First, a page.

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Nail infections due to mold are difficult to treat: consider sequential therapy.

LAS VEGAS -- Onychomycosis caused by nondermatophytic mold infection is on the rise worldwide, and it's the culprit in an estimated 16% of cases that Dr. Antonella Tosti sees in her Bologna, Italy-based dermatology practice.

Suspect mold as the cause of the infection when your patient presents with proximal subungual onychomycosis with inflammation.

"The clinical picture is always the same," Dr. Tosti said at the annual meeting of the Pacific Dermatologic Association. 'Another feature is deep white superficial onychomycosis."

In her clinical experience, Fusarium species and Scopulariopsis brevicaulis are the two most common molds that cause onychomycosis. "Keep in mind that you have to tell the patient that these two molds are very difficult to eradicate," said Dr. Tosti, professor of dermatology at the University of Bologna.

While she has no explanation for the increase in the prevalence of nondermatophytic mold infections," it may just be a better skill in the diagnosis," she told this newspaper.

Dermatophytes account for more than 85% of onychomycosis, with Trichophyton rubrum being the most common pathogen. They may produce four different clinical types of onychomycosis, depending on the way the fungus invades the nail:

* Distal subungual onychomycosis. In this type, dermatophytes reach the nail bed horny layer through the hyponychium. Affected nails show subungual hyperkeratosis, onycholysis, and yellow discoloration. This type affects toenails more often than fingernails. Because skin of the palms and soles is the primary site of infection, distal subungual onychomycosis is usually associated with tinea manuum or tinea pedis.

* Proximal subungual onychomycosis. This clinical type is characterized by a primitive invasion of the nail matrix keratogenous zone through the proximal nail fold horny layer. Fungal elements are typically located in the ventral nail plate with minimal inflammatory reaction. Affected nails show proximal leukonychia that progresses distally with nail growth. Dr. Tosti noted that when T. rubrum is the cause of the infection, "you should look for HIV, because it is mostly seen in immunocompromised patients."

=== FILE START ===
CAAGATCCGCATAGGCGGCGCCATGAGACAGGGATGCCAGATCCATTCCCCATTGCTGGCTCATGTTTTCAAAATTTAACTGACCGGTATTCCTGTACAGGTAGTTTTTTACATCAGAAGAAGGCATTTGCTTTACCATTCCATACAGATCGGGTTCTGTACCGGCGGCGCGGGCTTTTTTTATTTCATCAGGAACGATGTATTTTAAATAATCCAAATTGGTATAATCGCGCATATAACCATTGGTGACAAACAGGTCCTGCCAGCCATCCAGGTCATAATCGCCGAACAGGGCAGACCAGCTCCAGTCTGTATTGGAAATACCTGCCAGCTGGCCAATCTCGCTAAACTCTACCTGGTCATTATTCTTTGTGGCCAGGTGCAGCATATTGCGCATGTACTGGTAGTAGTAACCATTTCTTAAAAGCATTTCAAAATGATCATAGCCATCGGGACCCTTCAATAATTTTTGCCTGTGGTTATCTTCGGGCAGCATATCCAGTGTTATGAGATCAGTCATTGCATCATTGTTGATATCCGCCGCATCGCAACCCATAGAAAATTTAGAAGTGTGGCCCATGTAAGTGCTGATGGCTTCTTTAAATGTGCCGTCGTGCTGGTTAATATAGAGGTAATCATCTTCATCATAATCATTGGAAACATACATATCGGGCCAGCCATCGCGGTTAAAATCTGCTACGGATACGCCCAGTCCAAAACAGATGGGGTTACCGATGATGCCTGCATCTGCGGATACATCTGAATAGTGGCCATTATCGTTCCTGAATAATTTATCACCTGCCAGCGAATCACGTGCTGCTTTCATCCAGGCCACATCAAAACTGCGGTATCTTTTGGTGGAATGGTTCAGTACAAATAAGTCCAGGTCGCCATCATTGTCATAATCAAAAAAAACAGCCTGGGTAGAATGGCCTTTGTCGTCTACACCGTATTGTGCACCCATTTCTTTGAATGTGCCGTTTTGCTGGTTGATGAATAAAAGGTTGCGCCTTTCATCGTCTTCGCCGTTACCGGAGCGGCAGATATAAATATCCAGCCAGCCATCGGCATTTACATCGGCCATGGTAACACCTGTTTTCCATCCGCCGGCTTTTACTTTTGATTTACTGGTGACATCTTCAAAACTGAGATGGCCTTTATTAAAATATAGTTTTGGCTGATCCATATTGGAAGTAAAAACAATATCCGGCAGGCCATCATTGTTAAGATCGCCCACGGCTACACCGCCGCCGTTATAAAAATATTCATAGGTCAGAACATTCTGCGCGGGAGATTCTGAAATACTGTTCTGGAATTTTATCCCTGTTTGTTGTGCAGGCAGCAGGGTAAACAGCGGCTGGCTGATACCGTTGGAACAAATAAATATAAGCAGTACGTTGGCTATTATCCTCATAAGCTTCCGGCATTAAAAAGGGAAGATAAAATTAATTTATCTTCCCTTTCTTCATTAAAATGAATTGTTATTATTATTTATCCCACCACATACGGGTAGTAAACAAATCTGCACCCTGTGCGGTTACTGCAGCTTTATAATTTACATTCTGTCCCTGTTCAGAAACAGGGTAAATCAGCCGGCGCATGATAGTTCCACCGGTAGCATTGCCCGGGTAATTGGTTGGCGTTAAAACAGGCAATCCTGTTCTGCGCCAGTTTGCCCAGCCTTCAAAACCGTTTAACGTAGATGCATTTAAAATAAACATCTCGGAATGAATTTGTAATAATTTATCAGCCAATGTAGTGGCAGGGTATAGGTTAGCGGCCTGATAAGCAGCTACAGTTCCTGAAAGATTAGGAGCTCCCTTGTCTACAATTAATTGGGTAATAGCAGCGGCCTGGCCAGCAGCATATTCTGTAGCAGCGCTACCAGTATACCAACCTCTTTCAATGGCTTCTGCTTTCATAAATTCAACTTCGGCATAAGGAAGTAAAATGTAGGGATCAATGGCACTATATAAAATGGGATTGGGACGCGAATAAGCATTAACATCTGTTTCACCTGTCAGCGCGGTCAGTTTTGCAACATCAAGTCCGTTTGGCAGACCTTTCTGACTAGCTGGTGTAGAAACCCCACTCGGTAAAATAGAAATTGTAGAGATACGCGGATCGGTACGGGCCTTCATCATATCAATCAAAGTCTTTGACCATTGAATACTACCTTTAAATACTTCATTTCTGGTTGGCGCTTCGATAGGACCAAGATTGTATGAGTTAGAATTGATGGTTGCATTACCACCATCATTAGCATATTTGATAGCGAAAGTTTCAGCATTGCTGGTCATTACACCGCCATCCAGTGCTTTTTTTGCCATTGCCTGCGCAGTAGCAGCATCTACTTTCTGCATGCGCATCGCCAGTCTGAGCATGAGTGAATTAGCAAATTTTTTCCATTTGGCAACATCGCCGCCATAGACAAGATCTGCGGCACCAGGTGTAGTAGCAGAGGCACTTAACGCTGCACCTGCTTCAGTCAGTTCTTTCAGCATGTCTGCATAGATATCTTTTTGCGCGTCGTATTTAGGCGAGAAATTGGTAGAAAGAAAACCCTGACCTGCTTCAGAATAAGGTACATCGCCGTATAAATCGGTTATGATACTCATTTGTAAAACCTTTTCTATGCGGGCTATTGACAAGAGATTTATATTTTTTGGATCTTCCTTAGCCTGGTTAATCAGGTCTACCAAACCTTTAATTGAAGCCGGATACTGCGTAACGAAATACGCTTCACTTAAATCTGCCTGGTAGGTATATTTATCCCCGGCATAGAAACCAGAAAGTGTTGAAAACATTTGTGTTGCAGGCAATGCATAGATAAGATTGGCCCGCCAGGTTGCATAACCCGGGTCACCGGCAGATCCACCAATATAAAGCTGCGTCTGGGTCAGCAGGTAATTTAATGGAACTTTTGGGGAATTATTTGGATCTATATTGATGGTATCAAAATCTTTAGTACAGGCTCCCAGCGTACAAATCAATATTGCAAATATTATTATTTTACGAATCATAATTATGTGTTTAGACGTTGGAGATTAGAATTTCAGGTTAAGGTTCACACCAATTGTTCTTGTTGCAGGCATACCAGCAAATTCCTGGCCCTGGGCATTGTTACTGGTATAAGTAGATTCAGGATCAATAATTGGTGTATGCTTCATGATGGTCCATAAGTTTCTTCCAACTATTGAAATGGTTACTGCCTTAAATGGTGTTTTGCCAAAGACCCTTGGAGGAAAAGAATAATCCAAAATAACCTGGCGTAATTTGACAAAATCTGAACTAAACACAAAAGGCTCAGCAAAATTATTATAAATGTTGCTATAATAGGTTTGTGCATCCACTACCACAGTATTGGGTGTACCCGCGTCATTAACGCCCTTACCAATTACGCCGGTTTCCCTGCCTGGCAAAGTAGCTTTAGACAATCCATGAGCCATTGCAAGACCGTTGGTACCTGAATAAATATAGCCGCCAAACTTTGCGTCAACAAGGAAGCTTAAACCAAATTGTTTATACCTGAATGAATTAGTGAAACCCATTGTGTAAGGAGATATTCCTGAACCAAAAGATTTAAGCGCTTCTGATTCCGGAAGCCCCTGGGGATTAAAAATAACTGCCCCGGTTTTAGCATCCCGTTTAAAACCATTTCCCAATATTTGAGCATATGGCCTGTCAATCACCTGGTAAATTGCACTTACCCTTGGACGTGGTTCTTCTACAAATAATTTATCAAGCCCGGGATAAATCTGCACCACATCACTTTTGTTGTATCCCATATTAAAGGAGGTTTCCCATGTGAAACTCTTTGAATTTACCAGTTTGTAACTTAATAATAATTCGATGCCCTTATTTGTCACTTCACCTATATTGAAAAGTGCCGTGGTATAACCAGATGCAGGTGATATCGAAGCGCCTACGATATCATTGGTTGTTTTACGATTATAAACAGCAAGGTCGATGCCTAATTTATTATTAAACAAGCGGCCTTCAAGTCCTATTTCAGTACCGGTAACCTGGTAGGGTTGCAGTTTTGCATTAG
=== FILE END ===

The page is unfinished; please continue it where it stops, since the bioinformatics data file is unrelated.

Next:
* White superficial onychomycosis. In this type, dermatophytes colonize the most superficial layers of the nail plate without penetrating it. Affected nails contain multiple friable white opaque spots that can be easily scraped away. "This is a superficial infection, but sometimes the infection may be deeper," she said. "When you see a deep white superficial onychomycosis, you should think of mold or HIV [as the culprit]."

* Endonyx onychomycosis. This type is characterized by massive nail plate parasitization in the absence of nail bed inflammatory changes. The affected nail is milky white in color, the nail plate is firmly attached to the nail bed, and there is no nail bed hyperkeratosis or onycholysis.

Topical antifungal treatment with amorolfine 5% nail lacquer and ciclopirox 8% nail lacquer--which are not currently available in the United States but are available in most European countries--is effective as monotherapy in the treatment of white superficial onychomycosis and of distal subungual onychomycosis limited to the distal nail of a few digits. The recommended treatment is amorolfine once weekly or ciclopirox once daily for 6-12 months. Dr. Tosti said that nail lacquers also are used in severe onychomycosis in combination with systemic antifungals to reduce duration of treatment and increase the cure rate.

Systemic treatment with terbinafine or itraconazole produces mycologic cure in more than 90% of fingernail infections and in about 80% of toenail infections. Dr. Tosti finds that adding topical antifungals can increase these success rates.

She recommends that terbinafine be administered at a dosage of 250 mg/day or as "pulse therapy" at a dose of 500 mg/day for 1 week per month, while itraconazole should be administered as pulse therapy at a dose of 400 mg/day for 1 week per month. Treatment duration is 2 months for fingernails and 3-4 months for toenails.

Dr. Tosti noted that data about the efficacy of fluconazole for treating onychomycosis "are recent and require additional studies to definitely establish optimal dosages and treatment duration." The approved dosage of fluconazole is 150 mg/week, but dosages up to 300 mg/week "are probably more effective," she said. In any case, treatment should last at least 6 months.

Sequential treatment with itraconazole and terbinafine has been used to improve cure rates, she added. The suggested regimen is two pulses of itraconazole 400 mg/day for 1 week per month, followed by 1-2 pulses of terbinafine 500 mg/day for 1 week per month.

Mycologic cure can be evaluated at the end of treatment. Evaluation of clinical response, however, requires several months due to the slow growth rate of the nail. Up to 20% of "cured" patients may experience recurrences and/or reinfection.

Systemic antifungals are effective in treating onychomycosis due to Aspergillus species, Scopulariopsis brevicaulis, and Fusarium species. "These molds are difficult to treat and should always be associated with nail lacquers," Dr. Tosti said, adding that nail infections caused by Candida are almost always a sign of immunosuppression.
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Title Annotation:Clinical Rounds
Author:Brunk, Doug
Publication:Family Practice News
Geographic Code:4EUIT
Date:Oct 1, 2003
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